By Brendan O’Brien
Try telling Éamonn Fitzmaurice that a draw is like kissing your sister.
Try telling anyone of Kerry stock.
It’s not that he thought this one was gone — or so he said— but a stalemate sure does beat the alternative: An early exit from the All-Ireland race and a pointless fixture two long and awkward weeks down the road against Kildare in Killarney.
A shuddering thought all round. For everyone.
“Thankfully it’s not something we have to countenance now,” he pointed out.
Fitzmaurice is the last person in need of a reminder as to just how painful defeat here and all that would come with it would have been. He is long enough in Kerry dressing-rooms to know that and the opening loss to Galway was a recent, unwanted refresher.
“I suppose it was a tough Sunday night,” he said of that loss. “We were disappointed. The beauty about it was that we had a game a week later. In other years the Championship would have been over, and that would have been that.
“We would have had a long winter of retrospection then and a lot of asking questions of each other, whereas this time you had a game a week later again. It was fantastic. We came together and we looked forward to the weekend. As I said, we’re still there.”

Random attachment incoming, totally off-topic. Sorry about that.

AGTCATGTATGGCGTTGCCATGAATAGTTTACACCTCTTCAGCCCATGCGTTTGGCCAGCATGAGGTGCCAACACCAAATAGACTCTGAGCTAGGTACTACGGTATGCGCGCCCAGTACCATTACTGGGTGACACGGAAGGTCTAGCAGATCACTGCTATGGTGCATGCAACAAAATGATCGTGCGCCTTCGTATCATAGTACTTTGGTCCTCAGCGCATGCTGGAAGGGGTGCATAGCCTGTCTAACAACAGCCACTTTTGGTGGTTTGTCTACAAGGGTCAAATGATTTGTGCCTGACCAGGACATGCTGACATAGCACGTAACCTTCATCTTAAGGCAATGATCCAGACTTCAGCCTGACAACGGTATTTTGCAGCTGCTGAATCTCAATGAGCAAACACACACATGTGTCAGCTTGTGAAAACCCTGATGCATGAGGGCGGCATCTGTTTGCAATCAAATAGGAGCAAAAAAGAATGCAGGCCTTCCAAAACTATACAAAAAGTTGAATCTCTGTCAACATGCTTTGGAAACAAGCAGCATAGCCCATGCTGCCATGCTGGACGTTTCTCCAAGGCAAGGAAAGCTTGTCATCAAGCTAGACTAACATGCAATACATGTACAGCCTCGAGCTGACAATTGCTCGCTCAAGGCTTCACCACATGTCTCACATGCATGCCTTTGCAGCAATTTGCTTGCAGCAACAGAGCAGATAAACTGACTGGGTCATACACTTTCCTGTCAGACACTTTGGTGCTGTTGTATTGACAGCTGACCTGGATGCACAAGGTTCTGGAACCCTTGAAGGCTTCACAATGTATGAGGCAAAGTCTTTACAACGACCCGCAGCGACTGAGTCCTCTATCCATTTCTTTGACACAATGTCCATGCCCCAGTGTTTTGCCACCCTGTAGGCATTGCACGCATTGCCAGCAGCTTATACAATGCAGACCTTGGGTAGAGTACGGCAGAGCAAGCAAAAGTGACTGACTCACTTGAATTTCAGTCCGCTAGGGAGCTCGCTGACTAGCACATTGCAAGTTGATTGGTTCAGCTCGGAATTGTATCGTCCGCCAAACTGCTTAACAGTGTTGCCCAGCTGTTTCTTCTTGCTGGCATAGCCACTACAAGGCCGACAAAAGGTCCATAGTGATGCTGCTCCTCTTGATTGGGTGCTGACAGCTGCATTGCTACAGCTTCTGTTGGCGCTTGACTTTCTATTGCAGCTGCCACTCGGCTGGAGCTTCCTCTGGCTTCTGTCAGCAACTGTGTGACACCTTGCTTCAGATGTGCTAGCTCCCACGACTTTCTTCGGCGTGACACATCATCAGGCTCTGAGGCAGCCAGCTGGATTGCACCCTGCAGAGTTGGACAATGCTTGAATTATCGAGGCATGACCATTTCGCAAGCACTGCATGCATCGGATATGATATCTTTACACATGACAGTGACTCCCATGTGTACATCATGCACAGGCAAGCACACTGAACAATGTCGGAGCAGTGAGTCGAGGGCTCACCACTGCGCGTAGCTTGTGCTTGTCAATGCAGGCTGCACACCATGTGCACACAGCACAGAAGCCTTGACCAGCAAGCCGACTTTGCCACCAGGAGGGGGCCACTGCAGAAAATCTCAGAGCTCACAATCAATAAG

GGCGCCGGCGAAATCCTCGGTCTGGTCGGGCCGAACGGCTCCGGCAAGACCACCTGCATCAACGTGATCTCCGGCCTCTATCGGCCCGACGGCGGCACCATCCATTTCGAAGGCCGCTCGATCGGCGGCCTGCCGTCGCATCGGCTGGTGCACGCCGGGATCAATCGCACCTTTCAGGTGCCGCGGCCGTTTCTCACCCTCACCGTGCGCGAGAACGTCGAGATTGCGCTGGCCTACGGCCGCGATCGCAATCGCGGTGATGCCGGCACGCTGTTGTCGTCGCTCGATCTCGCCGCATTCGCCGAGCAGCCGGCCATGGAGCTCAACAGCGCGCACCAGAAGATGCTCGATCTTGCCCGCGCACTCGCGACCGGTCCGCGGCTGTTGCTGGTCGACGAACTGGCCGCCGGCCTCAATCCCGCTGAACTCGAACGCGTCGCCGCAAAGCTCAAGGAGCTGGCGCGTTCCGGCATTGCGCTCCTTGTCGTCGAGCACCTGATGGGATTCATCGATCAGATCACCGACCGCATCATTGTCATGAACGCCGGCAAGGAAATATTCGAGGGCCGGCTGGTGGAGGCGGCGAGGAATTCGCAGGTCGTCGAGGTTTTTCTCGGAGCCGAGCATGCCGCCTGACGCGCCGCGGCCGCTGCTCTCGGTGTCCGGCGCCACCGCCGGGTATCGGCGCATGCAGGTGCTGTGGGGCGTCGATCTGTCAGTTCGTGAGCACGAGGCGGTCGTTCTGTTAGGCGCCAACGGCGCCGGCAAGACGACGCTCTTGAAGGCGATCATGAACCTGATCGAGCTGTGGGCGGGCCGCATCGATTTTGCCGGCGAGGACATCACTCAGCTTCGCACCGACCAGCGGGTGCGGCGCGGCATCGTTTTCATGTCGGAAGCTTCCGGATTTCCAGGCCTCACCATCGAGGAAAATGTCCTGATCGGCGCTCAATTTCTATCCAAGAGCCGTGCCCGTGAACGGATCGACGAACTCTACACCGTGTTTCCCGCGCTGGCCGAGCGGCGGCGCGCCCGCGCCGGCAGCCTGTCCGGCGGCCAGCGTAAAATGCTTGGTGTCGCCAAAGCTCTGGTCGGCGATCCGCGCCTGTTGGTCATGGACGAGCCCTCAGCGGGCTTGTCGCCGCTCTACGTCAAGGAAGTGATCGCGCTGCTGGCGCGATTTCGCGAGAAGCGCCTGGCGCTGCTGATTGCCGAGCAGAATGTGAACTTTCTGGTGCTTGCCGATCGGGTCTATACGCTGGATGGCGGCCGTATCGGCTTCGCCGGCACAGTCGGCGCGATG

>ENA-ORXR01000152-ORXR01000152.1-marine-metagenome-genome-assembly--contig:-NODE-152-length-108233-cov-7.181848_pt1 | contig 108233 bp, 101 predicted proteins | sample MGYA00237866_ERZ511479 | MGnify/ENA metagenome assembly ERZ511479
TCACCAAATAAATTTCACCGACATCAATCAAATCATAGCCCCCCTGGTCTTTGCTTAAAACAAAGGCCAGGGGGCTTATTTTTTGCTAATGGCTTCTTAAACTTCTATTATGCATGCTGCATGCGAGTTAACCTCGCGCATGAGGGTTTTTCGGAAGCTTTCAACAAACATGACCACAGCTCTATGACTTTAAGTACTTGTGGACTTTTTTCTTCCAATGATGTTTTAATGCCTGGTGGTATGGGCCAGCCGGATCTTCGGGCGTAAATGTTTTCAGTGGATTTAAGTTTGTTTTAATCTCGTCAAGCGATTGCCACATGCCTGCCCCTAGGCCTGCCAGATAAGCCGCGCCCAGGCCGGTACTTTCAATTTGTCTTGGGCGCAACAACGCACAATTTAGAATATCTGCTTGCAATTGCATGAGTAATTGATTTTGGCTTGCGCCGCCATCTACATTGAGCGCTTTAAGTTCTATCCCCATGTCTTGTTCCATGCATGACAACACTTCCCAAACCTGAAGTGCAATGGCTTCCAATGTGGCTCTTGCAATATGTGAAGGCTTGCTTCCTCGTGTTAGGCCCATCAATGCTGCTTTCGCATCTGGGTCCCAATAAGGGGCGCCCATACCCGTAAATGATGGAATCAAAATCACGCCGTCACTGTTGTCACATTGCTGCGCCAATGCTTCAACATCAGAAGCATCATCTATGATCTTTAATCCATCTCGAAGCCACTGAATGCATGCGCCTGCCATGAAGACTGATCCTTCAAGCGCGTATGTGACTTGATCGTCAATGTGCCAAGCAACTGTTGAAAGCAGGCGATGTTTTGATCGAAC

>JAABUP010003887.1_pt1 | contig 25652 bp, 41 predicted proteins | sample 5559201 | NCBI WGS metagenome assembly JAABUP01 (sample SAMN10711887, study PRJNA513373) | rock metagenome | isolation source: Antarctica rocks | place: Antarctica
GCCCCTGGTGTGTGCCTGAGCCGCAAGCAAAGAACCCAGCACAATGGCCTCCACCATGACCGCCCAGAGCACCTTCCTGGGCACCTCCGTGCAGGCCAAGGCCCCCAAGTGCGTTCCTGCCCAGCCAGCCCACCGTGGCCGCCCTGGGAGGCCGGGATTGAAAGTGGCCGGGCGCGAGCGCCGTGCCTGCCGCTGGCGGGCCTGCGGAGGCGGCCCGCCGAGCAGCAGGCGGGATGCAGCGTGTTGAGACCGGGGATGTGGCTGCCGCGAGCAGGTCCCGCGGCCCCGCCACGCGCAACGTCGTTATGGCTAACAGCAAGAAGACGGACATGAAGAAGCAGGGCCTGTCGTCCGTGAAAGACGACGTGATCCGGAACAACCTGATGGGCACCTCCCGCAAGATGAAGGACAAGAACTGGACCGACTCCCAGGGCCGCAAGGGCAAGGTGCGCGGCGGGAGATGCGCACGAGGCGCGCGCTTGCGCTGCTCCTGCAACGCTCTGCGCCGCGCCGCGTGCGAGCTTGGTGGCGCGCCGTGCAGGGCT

Kerry may have stolen a draw but Fitzmaurice was nonetheless plagued by a few regrets and the odd bugbear.
The perceived difficulty his side had in earning frees when compared to Monaghan was up there among them.
Others will harbour gripes of their own. Like, why was Kieran Donaghy, pivotal in the crucial goal at the end, not used in the opener against Galway? Or, why was Mark Griffin left on Conor McManus for 35 long and torturous minutes?
Both responses followed a similar theme: It was about the collective not individuals. “We trust Mark to do a job but Conor McManus is one of the top forwards in the country,” he said of the subplot that did most to torment them.
“I have often said that if there is uncontested ball going into someone like Conor McManus and he is coming in loops and he has space to operate than it is very hard to stop him. We changed it at half-time and Ronan did well on him at times but he is a top-class forward and we knew that.”
The net result of their refusal to fade away, and Monaghan’s inability to close it out, is an unexpected and, frankly, unmerited last chance at redemption, albeit one that will need a favourable result in Salthill if it is to come to pass.
“That’s it. And that’s the way it has always been. I think in a league if you get there, other results can always cause problems. For us, all we are doing is looking at Kildare. Try and win that game, see where that takes us.”